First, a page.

We have been playing around with SCCM's Application Catalog and have come across an interesting quirk. My manager has directed me to implement the catalog so that software that falls somewhere between the "one-off install" and "needed by the entire workgroup" points on the spectrum of how many people need it should be published to the Application Catalog. Our help desk technicians can use the App Catalog to deploy these kinds of software to select users that need it as the situation warrants.

We practice account separation, for example, our help desk rockstar Emmet Brickowski has two Active Directory user accounts. His regular unprivileged account, CONTOSO\ebrickowski he should be using for all his regular work and when a UAC prompt rears its ugly head he has an privileged account (CONTOSO\ebrickowski-adm) that is a member of BUILTIN\Administrators on all our workstations.

When Joe User calls the help desk, Emmet remotes in or physically goes to help the user (our culture is big on face-to-face customer time), logs into the App Catalog with his privileged CONTOSO\ebrickowski-adm and sees a plethora of software that he can install in a standardized method for our user.

Except when Emmet presses the Install button he gets this:

App Catalog Error

Now I cannot find anything in the client-side logs for what happened. Nothing in the AppIntentEval.log, AppDiscovery.log, AppEnforce.log logs and the ConfigMgrSoftwareCatalog.log which is supposed to record the Application Catalog action does not exist.

If we deploy an application to a User Collection containing our regular users and they use the same account they are logged in to Windows as to log into the Application Catalog the same application that previously failed installs. This leads me to believe that you cannot use a separate account for the App Catalog as the current Windows session. Which is kind of a bummer.

  • Can anyone verify that you are required to use the same account to access the Application Catalog as you are currently using in your Windows session?
  • What logs if any should I look into to investigate further?
  • Is there another or better way to accomplish our desired goal of using the Application Catalog as a technician accessed software store?
  • You don't need administrative rights to install software via the application catalog. The regular privilege account should just login to windows open the catalog and install. System center will use the account it's configured to use to install the software. – Bad Dos Aug 20 '15 at 18:28
  • @BadDos - It's not that we need rights, it's that management does not want the software to be visible/installable by normal users. I suggested using the App Catalog Approval mechanism but that was deemed to be too much process overhead. – kce Aug 20 '15 at 18:54
  • You want to use the user initiated install process without approvals and without the actual users installing it? I guess you would just deploy it to your IT technician ad group and have them logout the user and login with it. – Bad Dos Aug 20 '15 at 20:46
  • @BadDos Yeah. I know. It sounds crazy but that's what leadership wants. If you write that up as answer and I don't find something better, you get the green check mark. – kce Aug 20 '15 at 22:24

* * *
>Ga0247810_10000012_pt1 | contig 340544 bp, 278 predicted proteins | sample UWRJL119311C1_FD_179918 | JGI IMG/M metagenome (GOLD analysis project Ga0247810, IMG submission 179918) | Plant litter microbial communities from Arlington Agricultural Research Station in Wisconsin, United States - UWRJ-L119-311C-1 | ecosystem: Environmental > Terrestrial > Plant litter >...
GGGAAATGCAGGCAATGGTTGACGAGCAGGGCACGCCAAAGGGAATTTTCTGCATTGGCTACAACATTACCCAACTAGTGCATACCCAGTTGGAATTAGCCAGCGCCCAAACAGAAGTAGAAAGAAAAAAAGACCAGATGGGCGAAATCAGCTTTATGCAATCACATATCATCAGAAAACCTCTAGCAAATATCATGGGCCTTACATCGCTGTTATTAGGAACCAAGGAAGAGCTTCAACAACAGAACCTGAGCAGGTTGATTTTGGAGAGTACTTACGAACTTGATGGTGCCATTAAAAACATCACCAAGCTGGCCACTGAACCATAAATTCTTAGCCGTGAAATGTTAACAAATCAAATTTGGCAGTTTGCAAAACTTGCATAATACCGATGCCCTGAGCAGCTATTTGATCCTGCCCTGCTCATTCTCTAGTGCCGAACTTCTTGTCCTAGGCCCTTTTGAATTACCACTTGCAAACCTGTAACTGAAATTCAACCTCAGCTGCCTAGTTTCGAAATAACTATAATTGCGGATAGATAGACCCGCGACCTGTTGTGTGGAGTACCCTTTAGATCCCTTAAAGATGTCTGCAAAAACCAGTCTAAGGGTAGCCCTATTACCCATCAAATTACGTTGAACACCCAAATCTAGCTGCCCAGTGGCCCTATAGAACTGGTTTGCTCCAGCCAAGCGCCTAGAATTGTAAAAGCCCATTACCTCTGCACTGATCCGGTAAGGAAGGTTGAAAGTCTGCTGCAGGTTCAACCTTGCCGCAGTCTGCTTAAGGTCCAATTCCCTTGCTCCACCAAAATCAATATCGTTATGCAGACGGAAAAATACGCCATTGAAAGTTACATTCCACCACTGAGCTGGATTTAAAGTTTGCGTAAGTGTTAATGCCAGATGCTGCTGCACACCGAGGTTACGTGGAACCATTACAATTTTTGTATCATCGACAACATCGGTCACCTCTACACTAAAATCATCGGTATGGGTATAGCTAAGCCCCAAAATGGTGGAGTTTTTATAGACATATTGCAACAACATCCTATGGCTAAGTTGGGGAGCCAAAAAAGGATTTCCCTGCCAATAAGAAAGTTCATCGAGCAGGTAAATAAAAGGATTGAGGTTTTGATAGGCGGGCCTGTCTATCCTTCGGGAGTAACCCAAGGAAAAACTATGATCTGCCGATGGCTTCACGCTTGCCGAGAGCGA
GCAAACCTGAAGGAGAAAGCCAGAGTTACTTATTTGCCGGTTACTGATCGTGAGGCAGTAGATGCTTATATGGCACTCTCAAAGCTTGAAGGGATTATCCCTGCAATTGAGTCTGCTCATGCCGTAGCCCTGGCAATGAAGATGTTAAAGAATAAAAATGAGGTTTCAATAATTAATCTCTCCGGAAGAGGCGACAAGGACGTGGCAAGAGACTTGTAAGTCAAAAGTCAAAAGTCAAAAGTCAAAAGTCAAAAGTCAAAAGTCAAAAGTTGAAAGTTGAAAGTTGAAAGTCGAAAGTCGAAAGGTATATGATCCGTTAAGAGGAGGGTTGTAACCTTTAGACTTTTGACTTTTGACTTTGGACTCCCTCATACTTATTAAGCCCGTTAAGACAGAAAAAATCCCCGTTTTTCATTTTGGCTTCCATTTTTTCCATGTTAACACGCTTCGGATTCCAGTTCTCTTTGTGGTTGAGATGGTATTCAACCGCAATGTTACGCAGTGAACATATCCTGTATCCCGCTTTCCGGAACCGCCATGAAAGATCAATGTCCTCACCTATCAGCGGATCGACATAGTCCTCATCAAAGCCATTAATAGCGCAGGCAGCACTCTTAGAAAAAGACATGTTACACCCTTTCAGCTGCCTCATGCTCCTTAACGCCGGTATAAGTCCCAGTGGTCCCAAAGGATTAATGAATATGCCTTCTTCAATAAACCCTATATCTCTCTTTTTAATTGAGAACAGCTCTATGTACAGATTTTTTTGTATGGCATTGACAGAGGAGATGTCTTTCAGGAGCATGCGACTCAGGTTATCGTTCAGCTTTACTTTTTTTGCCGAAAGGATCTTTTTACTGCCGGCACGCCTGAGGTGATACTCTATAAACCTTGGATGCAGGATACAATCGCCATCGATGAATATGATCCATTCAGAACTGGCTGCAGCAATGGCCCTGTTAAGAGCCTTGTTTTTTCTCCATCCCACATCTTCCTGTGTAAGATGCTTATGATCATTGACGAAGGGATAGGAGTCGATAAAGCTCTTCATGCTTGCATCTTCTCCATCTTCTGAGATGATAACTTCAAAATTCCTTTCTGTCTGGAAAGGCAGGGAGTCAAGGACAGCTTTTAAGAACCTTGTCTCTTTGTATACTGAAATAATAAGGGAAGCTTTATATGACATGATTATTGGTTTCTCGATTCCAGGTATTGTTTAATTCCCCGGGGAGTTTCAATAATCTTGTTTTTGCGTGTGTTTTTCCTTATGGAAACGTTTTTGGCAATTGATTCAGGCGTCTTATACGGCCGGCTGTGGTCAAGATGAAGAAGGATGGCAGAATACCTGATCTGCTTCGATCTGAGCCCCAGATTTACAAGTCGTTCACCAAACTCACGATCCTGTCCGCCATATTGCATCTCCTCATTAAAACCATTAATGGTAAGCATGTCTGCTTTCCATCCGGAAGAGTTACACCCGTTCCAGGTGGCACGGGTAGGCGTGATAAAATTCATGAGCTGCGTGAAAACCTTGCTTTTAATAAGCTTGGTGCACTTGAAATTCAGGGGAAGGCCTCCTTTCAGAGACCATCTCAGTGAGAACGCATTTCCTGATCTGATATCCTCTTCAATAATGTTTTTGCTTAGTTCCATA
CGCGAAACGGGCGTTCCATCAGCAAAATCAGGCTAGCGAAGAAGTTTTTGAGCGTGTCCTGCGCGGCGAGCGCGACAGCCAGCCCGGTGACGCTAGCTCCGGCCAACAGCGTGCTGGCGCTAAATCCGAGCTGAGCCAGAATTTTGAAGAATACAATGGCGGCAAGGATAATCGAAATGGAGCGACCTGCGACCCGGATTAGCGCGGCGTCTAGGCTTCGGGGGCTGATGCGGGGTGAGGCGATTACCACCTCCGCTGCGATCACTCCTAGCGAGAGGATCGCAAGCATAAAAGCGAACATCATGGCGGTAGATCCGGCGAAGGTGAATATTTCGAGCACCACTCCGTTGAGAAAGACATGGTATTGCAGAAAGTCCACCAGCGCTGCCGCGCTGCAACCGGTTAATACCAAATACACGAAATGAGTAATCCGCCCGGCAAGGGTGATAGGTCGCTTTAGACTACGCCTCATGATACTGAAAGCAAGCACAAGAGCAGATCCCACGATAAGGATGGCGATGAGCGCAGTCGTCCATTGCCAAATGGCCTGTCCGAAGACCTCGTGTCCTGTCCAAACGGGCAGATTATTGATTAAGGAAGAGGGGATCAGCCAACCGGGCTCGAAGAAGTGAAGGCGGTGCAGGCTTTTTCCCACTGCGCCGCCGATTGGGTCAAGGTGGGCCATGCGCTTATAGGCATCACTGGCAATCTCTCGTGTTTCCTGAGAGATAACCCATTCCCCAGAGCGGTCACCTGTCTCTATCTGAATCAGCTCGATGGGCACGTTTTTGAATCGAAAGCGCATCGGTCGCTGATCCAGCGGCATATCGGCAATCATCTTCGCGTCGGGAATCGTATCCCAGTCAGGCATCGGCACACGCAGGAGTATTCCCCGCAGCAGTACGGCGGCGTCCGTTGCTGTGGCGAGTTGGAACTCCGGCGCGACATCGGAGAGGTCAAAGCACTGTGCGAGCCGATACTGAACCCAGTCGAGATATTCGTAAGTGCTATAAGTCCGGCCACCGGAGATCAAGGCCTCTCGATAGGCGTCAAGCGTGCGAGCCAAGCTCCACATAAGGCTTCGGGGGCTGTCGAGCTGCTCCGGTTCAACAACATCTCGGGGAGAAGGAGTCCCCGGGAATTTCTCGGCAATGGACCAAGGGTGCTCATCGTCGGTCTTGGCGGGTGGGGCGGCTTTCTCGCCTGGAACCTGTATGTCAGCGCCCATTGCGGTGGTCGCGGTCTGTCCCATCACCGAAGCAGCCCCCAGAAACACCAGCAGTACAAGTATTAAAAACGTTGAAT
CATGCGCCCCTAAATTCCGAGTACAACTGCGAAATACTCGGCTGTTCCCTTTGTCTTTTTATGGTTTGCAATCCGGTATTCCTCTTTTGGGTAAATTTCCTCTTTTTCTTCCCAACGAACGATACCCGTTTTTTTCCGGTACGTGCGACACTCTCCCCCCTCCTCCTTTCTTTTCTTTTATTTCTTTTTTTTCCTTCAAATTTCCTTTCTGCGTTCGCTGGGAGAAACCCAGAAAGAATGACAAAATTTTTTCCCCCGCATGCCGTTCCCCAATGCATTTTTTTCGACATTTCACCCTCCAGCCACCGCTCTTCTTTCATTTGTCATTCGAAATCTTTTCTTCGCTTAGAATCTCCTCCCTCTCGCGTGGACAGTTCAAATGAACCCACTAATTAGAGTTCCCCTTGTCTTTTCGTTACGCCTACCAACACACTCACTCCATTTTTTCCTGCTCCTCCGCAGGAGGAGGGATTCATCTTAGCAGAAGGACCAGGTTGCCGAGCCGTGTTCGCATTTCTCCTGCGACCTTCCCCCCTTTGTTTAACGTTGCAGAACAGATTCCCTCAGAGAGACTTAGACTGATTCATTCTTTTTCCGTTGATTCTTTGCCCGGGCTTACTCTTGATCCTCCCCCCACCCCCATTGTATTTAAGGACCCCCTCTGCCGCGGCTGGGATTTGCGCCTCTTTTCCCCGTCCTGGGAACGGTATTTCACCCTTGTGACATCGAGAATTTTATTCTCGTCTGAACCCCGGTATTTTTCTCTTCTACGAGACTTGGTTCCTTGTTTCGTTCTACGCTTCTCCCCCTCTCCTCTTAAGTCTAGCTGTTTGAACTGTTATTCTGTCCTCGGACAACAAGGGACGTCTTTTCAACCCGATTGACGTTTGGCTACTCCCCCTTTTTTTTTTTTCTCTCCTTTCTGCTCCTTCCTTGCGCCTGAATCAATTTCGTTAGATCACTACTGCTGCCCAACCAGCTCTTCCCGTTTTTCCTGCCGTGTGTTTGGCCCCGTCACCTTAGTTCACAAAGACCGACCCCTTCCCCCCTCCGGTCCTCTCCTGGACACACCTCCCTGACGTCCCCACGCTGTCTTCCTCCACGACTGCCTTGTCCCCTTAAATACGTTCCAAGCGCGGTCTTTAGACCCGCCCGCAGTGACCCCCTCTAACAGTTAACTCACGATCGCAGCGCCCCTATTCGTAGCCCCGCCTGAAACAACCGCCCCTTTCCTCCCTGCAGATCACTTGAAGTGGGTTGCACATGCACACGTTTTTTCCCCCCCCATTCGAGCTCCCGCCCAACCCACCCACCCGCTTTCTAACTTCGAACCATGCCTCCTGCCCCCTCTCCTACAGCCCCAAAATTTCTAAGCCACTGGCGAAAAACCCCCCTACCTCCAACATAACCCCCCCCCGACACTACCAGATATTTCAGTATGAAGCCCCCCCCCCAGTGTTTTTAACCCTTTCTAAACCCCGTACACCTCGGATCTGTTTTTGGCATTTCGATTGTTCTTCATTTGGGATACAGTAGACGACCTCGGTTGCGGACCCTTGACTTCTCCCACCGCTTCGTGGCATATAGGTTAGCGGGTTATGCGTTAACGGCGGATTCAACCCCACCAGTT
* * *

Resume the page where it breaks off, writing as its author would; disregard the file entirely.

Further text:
This is by design, only users logged into the computer can install apps via the app catalog. Trying to "fake out" the app catalog by logging into it with a different Id won't work.

The proper way to go about this is to either advertise the programs to all users, or, since that could get messy, have your Rockstar techs log into the computer with their admin account, either in person or remotely with the new SCCM RC. The new one let's techs access the login screen whereas the old one didn't.

Note: you're slightly going against the grain of what MS is trying to accomplish with the app catalog, it's intended for users to install the apps they need, to minimize helpdesk work in a way, so with a little permission finesse you should be able to avoid disasters, but I completely get why you wanna do it this way, I just wanted to mention this so you're aware of why this is a pain.

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    ... "going against the grain of what MS is trying to accomplish" ... leadership wants what leadership wants. I pass both options back to them and see what they choose. I'm just trying to make life easier for my techs. – kce Aug 21 '15 at 16:57
  • Heh, sounds familiar. Rock on @AlaskanHomie. – MDMoore313 Aug 21 '15 at 18:03

Since there is a technician involved anyway why don't you just have the technician deploy the desired application to that user from the SCCM console?

If you wanted to make it more interactive for the end-user the technician could temporarily add the end-user to an "all applications available" user collection while they access the catalog and figure out what they want to install. Then, once the end-user has the applications installed, you can take them back out of that collection, and maybe deploy the applications they just installed to their user via some other collection.

  • Hmm. Interesting idea about the Collection but I wonder if the Machine Policy Pull time would work with the pace of a help desk ticket. – kce Aug 21 '15 at 16:58
  • You'd be relying on the application catalog automation to take care of that. I haven't confirmed it, but IIRC when a user selects install of a brand new app from the app catalog it kicks off the appropriate user and/or machine policy updates. Basically, if its installation is initiated from the app catalog I'm pretty sure it'll install without delay. – alx9r Aug 21 '15 at 19:47

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